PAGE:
"While their use will become more and more unsafe as disease in animals increases, they should not be discarded entirely, when other foods to supply the needed elements cannot be obtained. Great care, however, should be taken to obtain milk from healthy cows and eggs from healthy fowls that are well fed and well cared for."
Though eggs are, to some extent, stimulating, they do not contain the poisonous, excrementitious matter found in the flesh of dead animals; and no animal life is destroyed by their use.
As eggs, at present, form so important a part of the Vegetarian dietary, care should be taken to prepare them attractively and palatably.
Only strictly fresh eggs should be used for any purpose. There is danger in stale eggs.
The beaten raw egg is usually considered the most digestible, but there are some with whom lightly cooked eggs, as "Eggs in the Shell" agree best, and still others upon whom the soft yolk acts almost like poison, who can take omelets or scrambled eggs better, where the whites and yolks are thoroughly mingled (when cooked in not too large a quantity of oil).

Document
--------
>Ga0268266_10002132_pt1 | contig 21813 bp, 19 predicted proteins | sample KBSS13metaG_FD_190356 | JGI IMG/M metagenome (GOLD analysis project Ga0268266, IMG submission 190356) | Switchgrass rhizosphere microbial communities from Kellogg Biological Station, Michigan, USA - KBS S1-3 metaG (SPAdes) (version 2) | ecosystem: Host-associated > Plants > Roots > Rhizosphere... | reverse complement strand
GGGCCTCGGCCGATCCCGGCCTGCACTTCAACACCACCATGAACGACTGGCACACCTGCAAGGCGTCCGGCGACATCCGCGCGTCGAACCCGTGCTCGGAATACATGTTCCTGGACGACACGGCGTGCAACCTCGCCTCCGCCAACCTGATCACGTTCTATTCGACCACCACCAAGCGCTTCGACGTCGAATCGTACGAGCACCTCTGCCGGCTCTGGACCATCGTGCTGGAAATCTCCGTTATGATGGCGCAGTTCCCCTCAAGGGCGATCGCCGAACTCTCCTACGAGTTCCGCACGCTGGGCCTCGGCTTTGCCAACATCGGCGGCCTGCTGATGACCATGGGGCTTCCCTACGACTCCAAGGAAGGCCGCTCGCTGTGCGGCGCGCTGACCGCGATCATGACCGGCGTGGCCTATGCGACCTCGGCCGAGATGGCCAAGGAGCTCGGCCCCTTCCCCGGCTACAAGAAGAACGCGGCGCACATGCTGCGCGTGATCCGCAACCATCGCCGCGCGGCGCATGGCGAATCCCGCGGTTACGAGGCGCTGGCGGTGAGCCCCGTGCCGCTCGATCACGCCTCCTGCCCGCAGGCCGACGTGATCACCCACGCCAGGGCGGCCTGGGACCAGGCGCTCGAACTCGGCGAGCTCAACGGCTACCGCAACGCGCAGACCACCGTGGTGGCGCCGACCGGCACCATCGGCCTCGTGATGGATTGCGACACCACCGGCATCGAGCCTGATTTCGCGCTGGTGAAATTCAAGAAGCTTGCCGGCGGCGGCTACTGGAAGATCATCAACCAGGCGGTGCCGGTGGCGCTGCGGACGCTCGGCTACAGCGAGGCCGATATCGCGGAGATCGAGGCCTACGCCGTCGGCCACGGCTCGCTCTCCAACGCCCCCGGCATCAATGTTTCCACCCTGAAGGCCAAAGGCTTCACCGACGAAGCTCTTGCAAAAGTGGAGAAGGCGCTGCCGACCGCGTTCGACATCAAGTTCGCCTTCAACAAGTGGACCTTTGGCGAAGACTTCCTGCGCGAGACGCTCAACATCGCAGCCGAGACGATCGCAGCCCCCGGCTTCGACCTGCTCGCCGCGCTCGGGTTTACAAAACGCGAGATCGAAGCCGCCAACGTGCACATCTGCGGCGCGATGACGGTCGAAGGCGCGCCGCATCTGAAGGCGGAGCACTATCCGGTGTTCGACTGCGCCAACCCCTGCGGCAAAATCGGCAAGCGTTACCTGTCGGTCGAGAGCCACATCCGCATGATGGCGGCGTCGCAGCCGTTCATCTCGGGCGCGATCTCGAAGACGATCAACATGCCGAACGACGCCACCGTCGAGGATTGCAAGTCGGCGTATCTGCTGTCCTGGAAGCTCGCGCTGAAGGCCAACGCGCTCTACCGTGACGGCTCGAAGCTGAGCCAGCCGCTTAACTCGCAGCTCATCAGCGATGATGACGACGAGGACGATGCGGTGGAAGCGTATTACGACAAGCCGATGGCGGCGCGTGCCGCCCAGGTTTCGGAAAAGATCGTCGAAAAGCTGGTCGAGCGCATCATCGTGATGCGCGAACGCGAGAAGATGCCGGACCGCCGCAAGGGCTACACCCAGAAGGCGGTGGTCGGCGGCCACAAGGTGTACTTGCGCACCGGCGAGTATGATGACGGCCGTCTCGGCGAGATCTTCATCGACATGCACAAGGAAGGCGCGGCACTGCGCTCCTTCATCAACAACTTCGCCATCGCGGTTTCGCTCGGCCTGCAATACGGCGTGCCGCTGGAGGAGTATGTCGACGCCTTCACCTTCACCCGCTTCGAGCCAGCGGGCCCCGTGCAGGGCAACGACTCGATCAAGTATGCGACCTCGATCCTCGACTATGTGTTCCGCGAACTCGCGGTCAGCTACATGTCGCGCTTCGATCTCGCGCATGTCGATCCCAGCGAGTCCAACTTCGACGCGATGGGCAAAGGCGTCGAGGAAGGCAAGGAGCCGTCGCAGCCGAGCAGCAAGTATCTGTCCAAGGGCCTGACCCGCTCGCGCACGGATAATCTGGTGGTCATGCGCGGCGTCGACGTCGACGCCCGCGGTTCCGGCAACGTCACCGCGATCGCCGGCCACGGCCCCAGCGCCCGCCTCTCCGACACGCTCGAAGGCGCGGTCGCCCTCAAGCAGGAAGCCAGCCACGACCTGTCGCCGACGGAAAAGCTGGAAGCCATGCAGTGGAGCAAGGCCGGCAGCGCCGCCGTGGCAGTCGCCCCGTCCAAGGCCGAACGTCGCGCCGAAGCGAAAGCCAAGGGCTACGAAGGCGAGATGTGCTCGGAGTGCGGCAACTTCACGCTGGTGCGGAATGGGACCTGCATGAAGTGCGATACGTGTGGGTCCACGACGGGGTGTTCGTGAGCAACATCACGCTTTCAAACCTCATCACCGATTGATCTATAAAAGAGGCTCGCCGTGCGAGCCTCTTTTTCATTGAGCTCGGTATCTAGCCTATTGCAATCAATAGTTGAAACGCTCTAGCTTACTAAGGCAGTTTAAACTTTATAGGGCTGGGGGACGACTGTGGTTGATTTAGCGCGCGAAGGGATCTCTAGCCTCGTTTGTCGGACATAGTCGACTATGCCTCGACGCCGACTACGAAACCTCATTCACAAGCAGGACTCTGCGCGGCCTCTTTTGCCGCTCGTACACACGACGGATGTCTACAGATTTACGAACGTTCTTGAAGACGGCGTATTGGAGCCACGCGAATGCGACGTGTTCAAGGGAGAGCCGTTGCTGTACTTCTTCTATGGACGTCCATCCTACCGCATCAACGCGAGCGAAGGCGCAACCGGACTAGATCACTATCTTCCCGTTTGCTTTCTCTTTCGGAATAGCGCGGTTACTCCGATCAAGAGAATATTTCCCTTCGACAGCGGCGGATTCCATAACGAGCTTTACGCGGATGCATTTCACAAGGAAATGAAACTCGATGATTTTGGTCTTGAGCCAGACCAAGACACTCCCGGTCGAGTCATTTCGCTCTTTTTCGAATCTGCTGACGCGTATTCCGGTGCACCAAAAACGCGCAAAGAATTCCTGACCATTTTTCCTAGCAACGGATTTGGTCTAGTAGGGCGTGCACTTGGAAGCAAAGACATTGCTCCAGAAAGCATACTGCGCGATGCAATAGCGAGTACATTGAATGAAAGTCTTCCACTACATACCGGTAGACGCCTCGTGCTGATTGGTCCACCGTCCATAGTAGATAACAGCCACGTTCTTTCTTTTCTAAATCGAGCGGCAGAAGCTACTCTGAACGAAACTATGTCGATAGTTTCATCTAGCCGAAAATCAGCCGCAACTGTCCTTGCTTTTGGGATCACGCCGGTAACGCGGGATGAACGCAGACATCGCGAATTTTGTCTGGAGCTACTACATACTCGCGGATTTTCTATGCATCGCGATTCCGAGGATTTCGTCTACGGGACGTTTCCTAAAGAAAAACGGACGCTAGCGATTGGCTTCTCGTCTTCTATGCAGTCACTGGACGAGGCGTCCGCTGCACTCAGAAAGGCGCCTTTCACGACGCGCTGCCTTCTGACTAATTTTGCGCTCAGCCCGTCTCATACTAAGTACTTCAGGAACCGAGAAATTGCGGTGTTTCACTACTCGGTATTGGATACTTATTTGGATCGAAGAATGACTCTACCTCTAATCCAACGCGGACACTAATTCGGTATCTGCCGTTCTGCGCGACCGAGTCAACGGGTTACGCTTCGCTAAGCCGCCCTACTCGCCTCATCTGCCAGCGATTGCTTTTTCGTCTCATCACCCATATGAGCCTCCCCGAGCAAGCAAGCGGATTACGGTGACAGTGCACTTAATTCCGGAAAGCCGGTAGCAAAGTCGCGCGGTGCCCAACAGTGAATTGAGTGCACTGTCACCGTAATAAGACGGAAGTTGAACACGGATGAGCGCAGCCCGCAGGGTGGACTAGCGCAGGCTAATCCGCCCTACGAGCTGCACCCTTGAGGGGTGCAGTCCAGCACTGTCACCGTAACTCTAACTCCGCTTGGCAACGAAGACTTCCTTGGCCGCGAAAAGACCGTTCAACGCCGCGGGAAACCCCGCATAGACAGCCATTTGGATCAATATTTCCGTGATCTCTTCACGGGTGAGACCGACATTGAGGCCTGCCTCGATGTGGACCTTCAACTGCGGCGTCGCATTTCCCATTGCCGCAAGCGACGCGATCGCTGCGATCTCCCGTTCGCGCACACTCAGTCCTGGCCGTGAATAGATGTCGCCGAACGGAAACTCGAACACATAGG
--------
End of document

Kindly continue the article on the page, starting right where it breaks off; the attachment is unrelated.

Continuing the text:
Occasionally we find a person with whom the white of the egg disagrees; but very seldom.
Try taking the beaten white of an egg when you have a sour stomach. It is very soothing, also, to an irritated, sensitive stomach.
The white of an egg relieves the pain and prevents inflammation when applied quickly to a burn or scald.
Salt should not be put into the water for poaching eggs; it renders them less digestible.
The cooked yolk of the egg is most digestible when cooked long enough to be dry and mealy, and the white when just jellied.
Never use milk in scrambled eggs or omelets. The casein of the milk hardens with cooking and renders the eggs tough; besides, the flavor of the eggs is much finer with water, and omelets are lighter. Cream spoils the flavor though it does not toughen the egg as does milk.
Always bake souffles, puff omelets, cakes, all things to be made light with eggy slowly, and well from the bottom, so that they will stay up, after rising. Serve souffles and puff omelets as soon as done.
For custards or any thickening, beat eggs just sufficiently to mingle, not to a foam.
Drop yolks of eggs in cold water to keep them from drying up when whites only are desired, and lift carefully from the water with a teaspoon when ready to use.
Add a trifle of salt to whites of eggs before beating; they will be lighter.
Stand yolks of eggs in half the shell on a wrinkled towel while waiting to prepare the whites for egg creams and other dishes.